“I do not believe, and I know this is a horrible thing to say, but I do not believe that the president loves America,” Giuliani said during the dinner at the 21 Club, a former Prohibition-era speakeasy in midtown Manhattan. “He doesn’t love you. And he doesn’t love me. He wasn’t brought up the way you were brought up and I was brought up through love of this country.”

I wonder if Rudy Giuliani was aware of how Italians were interned during WWII when he made those comments?

Today, Italy and America are again allies and NATO Partners.  Same thing goes for Germany.  Japan is also an ally and trading partner.  Vietnam is now a trading partner.

The world is a lot more complicated then the simple-minded sound bytes from a few fear-mongering politicians.

Our politicians keep telling us that “entitlement” programs like Social Security is going to go bust.  There are not enough people working today to cover the retirees.  Well, many Syrian people are educated (doctors and engineers), and many are entrepreneurs (merchants).

Let’s properly vet those refugees seeking to come to America, and “welcome” them after they pass successfully through the security screens.  Like other immigrants before, like those in my family, they can more safely raise their families, and help build a better country and economy here in America.

Detroit’s Slow-Motion Crash, America’s Race Against Time

When I heard the news Friday, July 19, that the City of Detroit is declaring bankruptcy, I was saddened, but not at all surprised.  Detroit has been under the jurisdiction of Emergency Manager Kevyn Orr, appointed by Republican Governor Rick Snyder, for four months.  Elected Mayor Dave Bing (and former Pistons basketball player), is effectively out of power, but he has been cooperating with Kevyn Orr during this transition.

Later the same day, President Obama made some heartfelt and personal remarks on race relations in America, in the wake of the George Zimmerman trial over the death of Trayvon Martin.  I see a connection of President Obama’s remarks to the racial history of metro Detroit, and how racial tensions were one of the contributing factors to Detroit’s decline over the decades.  Metro Detroit is one of the most segregated regions in America, north of Mississippi.  In some ways, metro Detroit is a Southern City trapped inside of a Northern State.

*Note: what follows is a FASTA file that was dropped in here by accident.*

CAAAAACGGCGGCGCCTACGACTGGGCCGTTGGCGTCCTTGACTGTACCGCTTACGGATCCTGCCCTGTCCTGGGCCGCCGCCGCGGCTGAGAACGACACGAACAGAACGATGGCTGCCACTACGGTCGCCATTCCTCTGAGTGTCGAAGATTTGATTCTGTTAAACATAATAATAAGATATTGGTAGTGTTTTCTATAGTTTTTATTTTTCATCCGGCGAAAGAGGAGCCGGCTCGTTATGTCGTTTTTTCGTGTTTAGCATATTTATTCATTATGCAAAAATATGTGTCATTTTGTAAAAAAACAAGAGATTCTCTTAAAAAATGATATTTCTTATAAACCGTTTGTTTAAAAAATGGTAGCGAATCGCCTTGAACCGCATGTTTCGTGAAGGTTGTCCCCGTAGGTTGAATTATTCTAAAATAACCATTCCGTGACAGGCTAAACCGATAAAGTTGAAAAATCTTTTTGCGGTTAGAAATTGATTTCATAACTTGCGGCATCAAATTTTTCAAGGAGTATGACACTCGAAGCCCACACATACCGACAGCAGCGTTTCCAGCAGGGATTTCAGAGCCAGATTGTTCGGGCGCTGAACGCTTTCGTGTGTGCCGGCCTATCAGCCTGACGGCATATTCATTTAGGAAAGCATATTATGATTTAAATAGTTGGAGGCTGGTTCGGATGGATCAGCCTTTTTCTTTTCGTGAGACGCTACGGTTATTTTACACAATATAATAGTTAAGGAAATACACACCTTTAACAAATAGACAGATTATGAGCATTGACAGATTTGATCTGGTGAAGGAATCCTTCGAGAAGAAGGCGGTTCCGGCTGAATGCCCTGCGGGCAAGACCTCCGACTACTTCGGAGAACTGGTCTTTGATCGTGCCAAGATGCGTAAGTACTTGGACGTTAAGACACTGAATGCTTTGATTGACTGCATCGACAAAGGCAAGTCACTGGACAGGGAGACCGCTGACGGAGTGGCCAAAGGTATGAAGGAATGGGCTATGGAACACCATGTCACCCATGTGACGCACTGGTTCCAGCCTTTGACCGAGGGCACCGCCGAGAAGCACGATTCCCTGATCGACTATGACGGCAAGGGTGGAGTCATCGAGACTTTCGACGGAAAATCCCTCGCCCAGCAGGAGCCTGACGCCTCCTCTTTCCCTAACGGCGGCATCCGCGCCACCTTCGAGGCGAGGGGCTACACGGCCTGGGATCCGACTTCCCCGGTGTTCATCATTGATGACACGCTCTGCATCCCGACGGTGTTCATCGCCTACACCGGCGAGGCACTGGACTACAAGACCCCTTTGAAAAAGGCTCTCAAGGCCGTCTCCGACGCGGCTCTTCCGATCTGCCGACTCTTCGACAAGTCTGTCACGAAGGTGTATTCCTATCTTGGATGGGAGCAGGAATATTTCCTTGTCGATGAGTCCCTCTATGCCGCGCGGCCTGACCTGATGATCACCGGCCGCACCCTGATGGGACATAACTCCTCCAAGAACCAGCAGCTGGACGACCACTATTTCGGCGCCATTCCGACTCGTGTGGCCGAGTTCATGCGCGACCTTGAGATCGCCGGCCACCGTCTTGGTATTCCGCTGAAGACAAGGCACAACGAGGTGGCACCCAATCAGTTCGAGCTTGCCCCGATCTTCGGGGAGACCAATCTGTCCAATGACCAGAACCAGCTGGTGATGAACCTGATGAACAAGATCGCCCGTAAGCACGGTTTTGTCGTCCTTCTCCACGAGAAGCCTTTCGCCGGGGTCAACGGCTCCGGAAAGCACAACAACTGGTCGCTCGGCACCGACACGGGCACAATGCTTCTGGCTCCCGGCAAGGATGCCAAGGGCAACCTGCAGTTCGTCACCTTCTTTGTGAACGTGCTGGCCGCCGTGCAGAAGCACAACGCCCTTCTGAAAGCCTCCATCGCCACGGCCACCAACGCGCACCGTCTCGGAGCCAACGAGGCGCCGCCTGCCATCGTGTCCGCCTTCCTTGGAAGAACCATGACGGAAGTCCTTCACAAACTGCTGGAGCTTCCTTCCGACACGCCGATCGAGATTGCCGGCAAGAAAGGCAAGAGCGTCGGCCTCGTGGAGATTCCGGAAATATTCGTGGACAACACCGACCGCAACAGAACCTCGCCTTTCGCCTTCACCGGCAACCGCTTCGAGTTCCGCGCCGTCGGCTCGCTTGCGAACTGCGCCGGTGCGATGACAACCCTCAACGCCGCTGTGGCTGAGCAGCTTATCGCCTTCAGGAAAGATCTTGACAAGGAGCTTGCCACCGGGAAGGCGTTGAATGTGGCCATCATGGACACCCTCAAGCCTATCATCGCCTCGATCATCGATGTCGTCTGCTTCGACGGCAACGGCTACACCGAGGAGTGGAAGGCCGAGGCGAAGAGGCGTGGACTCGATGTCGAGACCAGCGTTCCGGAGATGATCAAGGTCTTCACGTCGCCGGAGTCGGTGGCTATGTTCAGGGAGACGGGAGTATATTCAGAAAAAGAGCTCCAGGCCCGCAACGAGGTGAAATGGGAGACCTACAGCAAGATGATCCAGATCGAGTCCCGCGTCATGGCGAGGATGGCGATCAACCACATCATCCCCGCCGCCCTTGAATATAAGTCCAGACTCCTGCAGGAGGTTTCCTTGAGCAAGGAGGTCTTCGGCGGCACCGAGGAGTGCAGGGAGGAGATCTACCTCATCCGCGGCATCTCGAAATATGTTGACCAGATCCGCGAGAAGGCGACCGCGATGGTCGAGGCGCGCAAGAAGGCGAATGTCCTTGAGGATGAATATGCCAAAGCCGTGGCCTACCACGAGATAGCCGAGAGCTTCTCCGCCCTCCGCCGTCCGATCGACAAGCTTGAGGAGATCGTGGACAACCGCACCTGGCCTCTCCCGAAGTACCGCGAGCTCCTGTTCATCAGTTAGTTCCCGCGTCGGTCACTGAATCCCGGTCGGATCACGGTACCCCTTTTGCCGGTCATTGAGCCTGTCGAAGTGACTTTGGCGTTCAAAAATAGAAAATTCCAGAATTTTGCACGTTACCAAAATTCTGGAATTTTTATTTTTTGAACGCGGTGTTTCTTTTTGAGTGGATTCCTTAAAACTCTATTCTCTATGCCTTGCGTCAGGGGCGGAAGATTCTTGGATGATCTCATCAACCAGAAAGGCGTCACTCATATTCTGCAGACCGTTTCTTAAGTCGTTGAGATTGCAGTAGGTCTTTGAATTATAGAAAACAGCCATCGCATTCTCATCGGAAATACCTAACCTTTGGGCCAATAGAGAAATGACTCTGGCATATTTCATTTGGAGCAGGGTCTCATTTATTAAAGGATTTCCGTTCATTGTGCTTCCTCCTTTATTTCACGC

The City of Detroit could be compared to a slow-motion car crash, decades in the making.  Imagine a circa 1940 or 1950 Chevy cruising down Woodward Avenue, morphing into other vehicle models over time, up through a 2013 Chevy Volt (one of the few vehicles still manufactured in the City of Detroit), just before hitting a financial brick wall.  When watching those slow-motion crash test videos, you know what the outcome will be, but not exactly when the moment of impact will occur.

Although I moved away from metro Detroit in 1986, I grew up there and still have many family members living there, most of who work in the auto industry, or have since retired.  I travel to Detroit once or twice a year to visit my family.  At a young age, I was able to sense the racial and economic trajectory of metro Detroit.  I decided that I would eventually leave the area when I grew up.  I later moved to the Lansing area, before moving to Vermont.

I will try to describe Detroit’s slow-motion car crash in a nutshell.  Given the state of today’s U.S. economy, unemployment, declining middle class and racial tensions, I think there are lessons to be learned from Detroit’s situation.  Detroit has been the favorite punching bag of the news media and people in other states for many years.  But I see signs of what happened in Detoit decades ago in other parts of the country in recent times, even in Rutland County, Vermont where I have lived for 18 years.